Transforming Lives Through Art

A decommissioned National Guard armory, designed specifically to keep people out, has spent nearly 70 years coming to bloom as a focal point in Pasadena where everyone is welcome to gather and appreciate art.   

From the street, the building gives the impression of an indestructible stronghold. Tall, thick, gray walls authenticate the fortified structure. The building itself serves as a striking contrast to the sounds of children laughing inside while they paint and play, and a view of impossibly delicate sculptures and paintings through the windows.

Within the building lies a maze of free exhibits with a shared focus of, “inspiring dialogue around visual culture and contemporary life, contributing to global discourses in contemporary art and introducing contemporary visual art to Pasadena,” said Jon Lapointe, Armory director of communications.

Lapointe said the center has exhibited collections and works from profound artists who work in the realm of social justice and beyond, including some of Tim Hawkinson’s first solo museum shows, public projects by Yoko Ono and a Rose Bowl performance for 5,000 spectators by Richard Jackson, who crashed a radio-controlled model military airplane filled with paint into a 20-foot wall, that read “Accidents in Abstract Painting.”

While the Armory features works that are in tune with the center’s mission to transform lives through the arts, Lapointe said at the center of that mission is, “a deep commitment to social justice through arts education.”

Throughout the year, the gallery doubles as a host to studio art classes for all ages where kids can learn, play and express themselves simultaneously. The center’s executive director, Leslie Ito, herself a previous workshop student, says the facility is so passionate about its mission, ardent teachers also offer hundreds of free art classes for the community’s youth in schools, parks, libraries, community centers and juvenile detention centers throughout Southern California.

“(We are) focused on bringing together people from all backgrounds to authentically collaborate, contribute and thrive,” Ito said.

Lapointe said in addition to the armory’s transformation, the last 70 years have also brought about a wave of reputable art museums, cultural institutions, and non-profit arts organizations to Pasadena.

“One other magical thing about this critical mass of nonprofit arts and culture organizations: we all collaborate, respect and genuinely like each other. No competition. We are all on the same team,” Lapointe said.

Being part of that team, Lapointe added, also comes with the responsibility of engaging in work that contributes to diversity and inclusion efforts.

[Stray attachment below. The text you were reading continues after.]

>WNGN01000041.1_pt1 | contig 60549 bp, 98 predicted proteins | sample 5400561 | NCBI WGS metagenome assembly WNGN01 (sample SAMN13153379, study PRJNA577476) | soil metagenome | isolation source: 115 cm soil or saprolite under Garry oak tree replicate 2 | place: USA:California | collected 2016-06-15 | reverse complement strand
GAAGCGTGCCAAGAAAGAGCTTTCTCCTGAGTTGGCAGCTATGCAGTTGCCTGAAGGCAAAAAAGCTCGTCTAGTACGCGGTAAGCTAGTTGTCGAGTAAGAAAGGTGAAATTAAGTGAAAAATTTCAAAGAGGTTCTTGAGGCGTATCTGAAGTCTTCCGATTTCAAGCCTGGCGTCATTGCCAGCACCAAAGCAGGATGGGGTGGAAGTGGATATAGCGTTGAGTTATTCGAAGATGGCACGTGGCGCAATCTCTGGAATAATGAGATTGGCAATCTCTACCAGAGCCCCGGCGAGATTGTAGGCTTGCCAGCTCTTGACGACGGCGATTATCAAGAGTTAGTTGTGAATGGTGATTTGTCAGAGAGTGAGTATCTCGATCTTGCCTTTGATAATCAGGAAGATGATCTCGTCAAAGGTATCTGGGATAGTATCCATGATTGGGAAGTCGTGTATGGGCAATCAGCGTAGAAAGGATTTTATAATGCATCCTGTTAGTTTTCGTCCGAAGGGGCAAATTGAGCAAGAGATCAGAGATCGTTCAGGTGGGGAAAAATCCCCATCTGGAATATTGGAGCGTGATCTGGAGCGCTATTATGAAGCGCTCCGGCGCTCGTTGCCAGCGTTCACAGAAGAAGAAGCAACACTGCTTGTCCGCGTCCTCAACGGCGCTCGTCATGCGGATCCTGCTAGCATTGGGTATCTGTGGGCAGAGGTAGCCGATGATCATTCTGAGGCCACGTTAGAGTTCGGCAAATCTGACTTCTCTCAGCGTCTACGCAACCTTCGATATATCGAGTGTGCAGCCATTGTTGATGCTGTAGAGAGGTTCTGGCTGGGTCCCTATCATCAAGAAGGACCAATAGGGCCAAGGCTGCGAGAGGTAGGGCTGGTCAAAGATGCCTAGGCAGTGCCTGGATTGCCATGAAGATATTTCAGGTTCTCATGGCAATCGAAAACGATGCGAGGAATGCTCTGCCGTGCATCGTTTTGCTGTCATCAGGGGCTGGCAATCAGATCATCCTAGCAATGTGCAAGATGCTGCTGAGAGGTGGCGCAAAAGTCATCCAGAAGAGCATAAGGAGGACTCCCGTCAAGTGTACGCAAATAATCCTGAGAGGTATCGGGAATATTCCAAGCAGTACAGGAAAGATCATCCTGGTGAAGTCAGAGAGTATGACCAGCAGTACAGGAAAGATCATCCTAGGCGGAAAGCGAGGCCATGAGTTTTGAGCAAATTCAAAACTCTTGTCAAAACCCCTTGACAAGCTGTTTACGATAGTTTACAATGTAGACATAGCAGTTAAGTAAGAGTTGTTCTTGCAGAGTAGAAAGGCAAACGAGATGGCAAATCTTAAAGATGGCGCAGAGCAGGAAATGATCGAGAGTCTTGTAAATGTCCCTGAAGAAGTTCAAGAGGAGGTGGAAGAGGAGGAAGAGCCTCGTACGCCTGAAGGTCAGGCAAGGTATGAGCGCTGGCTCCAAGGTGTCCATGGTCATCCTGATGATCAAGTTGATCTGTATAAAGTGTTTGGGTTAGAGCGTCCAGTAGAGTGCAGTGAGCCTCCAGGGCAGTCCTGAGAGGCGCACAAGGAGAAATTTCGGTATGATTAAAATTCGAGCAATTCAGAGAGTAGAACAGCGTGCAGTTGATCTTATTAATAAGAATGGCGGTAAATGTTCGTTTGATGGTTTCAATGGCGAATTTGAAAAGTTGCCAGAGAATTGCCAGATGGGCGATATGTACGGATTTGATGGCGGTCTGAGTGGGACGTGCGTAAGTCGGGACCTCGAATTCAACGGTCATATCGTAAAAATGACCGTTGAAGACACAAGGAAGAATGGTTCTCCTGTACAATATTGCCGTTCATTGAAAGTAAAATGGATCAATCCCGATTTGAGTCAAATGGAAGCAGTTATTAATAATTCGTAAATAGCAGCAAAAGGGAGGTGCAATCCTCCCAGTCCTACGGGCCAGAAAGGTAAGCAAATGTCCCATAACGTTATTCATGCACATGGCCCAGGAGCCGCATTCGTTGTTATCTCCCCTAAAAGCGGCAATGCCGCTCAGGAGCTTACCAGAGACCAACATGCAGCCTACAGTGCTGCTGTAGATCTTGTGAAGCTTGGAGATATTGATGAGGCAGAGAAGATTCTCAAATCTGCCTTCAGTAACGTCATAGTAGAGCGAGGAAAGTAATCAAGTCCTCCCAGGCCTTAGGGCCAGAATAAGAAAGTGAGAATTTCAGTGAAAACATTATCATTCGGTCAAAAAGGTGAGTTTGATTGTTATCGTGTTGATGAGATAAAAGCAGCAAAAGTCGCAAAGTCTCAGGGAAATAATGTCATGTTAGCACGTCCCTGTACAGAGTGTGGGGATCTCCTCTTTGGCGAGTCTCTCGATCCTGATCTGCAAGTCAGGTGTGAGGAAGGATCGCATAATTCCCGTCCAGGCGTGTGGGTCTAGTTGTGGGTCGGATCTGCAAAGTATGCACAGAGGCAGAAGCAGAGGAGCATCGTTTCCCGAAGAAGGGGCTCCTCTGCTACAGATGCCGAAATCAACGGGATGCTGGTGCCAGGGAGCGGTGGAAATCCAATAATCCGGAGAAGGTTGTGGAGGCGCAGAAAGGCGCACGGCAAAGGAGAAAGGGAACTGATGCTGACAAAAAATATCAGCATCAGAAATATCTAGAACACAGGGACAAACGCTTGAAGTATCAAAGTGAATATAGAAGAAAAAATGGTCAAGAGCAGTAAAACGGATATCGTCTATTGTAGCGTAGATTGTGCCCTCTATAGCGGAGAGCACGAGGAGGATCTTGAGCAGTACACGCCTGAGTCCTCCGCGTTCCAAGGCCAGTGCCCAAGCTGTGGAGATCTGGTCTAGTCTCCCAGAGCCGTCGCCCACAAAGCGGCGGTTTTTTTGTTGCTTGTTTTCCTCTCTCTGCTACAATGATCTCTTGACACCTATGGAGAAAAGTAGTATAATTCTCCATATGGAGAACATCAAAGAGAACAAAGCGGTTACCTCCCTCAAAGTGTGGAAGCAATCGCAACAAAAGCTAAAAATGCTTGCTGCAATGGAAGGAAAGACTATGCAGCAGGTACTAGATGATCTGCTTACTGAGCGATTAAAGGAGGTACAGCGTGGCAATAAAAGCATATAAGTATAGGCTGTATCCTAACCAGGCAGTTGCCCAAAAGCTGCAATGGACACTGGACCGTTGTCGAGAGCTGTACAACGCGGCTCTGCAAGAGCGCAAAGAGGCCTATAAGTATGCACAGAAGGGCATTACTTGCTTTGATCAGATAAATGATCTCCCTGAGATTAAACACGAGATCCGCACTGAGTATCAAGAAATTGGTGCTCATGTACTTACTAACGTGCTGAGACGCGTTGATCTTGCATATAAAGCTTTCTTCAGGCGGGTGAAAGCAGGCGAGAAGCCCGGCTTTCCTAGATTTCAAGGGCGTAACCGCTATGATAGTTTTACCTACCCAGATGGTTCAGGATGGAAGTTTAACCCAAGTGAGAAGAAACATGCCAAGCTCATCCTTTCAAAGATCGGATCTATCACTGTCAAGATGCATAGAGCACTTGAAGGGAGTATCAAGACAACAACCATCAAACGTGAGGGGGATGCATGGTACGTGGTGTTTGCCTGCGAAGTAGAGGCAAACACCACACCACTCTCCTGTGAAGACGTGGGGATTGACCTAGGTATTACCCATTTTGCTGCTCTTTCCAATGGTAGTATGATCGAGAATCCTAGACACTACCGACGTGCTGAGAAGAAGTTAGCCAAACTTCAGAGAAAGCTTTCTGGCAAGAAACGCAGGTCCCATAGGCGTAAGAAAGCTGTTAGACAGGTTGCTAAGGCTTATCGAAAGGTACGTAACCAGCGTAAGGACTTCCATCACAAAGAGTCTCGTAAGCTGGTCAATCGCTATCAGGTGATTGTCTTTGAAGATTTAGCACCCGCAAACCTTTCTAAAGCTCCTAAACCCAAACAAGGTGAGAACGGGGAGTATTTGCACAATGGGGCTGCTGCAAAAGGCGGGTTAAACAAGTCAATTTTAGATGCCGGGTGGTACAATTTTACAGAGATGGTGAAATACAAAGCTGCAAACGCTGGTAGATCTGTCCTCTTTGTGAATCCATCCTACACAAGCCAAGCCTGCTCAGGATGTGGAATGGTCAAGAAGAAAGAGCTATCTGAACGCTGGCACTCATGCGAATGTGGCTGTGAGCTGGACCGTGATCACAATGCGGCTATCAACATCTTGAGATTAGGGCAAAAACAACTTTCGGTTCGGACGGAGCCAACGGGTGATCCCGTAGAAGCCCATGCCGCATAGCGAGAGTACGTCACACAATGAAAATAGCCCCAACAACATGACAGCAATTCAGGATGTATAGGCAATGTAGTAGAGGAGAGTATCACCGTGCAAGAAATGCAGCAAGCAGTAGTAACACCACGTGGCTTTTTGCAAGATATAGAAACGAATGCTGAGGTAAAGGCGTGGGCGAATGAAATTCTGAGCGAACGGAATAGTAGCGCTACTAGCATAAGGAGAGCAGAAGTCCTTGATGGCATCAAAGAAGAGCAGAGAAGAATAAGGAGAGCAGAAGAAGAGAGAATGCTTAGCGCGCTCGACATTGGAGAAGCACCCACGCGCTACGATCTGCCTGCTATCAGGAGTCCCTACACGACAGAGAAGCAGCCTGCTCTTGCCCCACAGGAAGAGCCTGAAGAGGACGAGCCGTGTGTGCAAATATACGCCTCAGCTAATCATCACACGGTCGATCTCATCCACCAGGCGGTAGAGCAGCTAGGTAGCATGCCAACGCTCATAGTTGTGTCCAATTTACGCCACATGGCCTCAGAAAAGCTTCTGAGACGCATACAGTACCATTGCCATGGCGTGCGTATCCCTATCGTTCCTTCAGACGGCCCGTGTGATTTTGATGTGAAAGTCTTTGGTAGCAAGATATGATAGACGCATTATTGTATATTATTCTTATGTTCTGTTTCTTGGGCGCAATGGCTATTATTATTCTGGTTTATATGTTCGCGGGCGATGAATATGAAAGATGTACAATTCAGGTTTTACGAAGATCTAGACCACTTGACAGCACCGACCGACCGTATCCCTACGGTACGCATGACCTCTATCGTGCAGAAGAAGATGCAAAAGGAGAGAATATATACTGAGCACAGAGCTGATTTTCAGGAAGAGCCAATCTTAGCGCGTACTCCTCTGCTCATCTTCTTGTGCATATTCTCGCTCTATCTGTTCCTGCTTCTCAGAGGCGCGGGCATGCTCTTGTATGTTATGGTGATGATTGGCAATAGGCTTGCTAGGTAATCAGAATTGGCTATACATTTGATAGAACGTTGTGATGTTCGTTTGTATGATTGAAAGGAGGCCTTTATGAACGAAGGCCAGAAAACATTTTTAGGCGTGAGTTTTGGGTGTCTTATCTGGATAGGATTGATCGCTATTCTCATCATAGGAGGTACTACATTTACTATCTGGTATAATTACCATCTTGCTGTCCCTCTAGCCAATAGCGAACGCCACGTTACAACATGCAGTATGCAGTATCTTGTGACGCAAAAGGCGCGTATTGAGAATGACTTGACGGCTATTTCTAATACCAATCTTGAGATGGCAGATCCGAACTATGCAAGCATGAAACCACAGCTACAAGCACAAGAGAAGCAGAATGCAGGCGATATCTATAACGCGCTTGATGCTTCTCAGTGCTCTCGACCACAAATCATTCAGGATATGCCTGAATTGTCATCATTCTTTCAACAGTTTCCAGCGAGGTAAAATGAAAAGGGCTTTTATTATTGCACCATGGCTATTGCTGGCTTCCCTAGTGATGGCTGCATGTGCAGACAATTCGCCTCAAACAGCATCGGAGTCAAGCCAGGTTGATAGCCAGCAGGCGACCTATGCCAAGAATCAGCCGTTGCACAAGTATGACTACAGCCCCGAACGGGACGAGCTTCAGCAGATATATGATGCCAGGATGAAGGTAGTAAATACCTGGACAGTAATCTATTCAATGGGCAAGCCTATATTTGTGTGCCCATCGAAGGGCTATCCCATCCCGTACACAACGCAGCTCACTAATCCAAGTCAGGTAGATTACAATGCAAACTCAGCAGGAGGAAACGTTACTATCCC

Rather than developing a single committee toward such endeavors, the future for the Armory includes devoting entiretly of the institution’s efforts toward social justice.

“The Armory is on a journey to make this work part of our organizational DNA. We understand this is a process, and it will take time, courage, persistence, and commitment. This is a journey we are ready for. This is the Armory’s future,” Lapointe said.

Armory Center for the Arts
145 N. Raymond Avenue, Pasadena

Easy as Pie

Those eagerly awaiting the release of pumpkin items at Trader Joe’s or Jamba Juice, might want to add variety to their yearly pumpkin pig out. 

The passion for pumpkins began in the Americas. Seeds from related species have been found in archeological digs in Mexico, dating back to 7000 to 5500 B.C. The name actually comes from the Greek word, “peon,” meaning large melon. Native Americans used pumpkins and related fruit as part of their diet before the pilgrims arrived. The marriage of cinnamon and pumpkin came later. Cinnamon is native to Sri Lanka and was used in China and ancient Egypt.

Ginger originated in Southeast Asia and nutmeg was from Indonesia. The trade along the silk roads brought these spices to Europe. Without such trade and culinary experimentations between the continents, we wouldn’t have pumpkin spice for November.

Jamba Juice made its fans wait until October 20. Trader Joe’s opened the orange winter squash season on October 1, offering pumpkin bisque, pumpkin bars, pumpkin cheesecake, pumpkin ravioli, pumpkin spice bagels, pumpkin waffles, pumpkin cereal, pumpkin spice coffee, pumpkin biscotti, pumpkin cranberry crisp, pumpkin cookies, pumpkin spice almond beverage, pumpkin pie spiced ginger brew, spiced pumpkin madeleines, pumpkin bread mix, pumpkin chocolate chunk oatmeal cookie mix, pumpkin ice cream, pepita salsa and pumpkin cream cheese spread.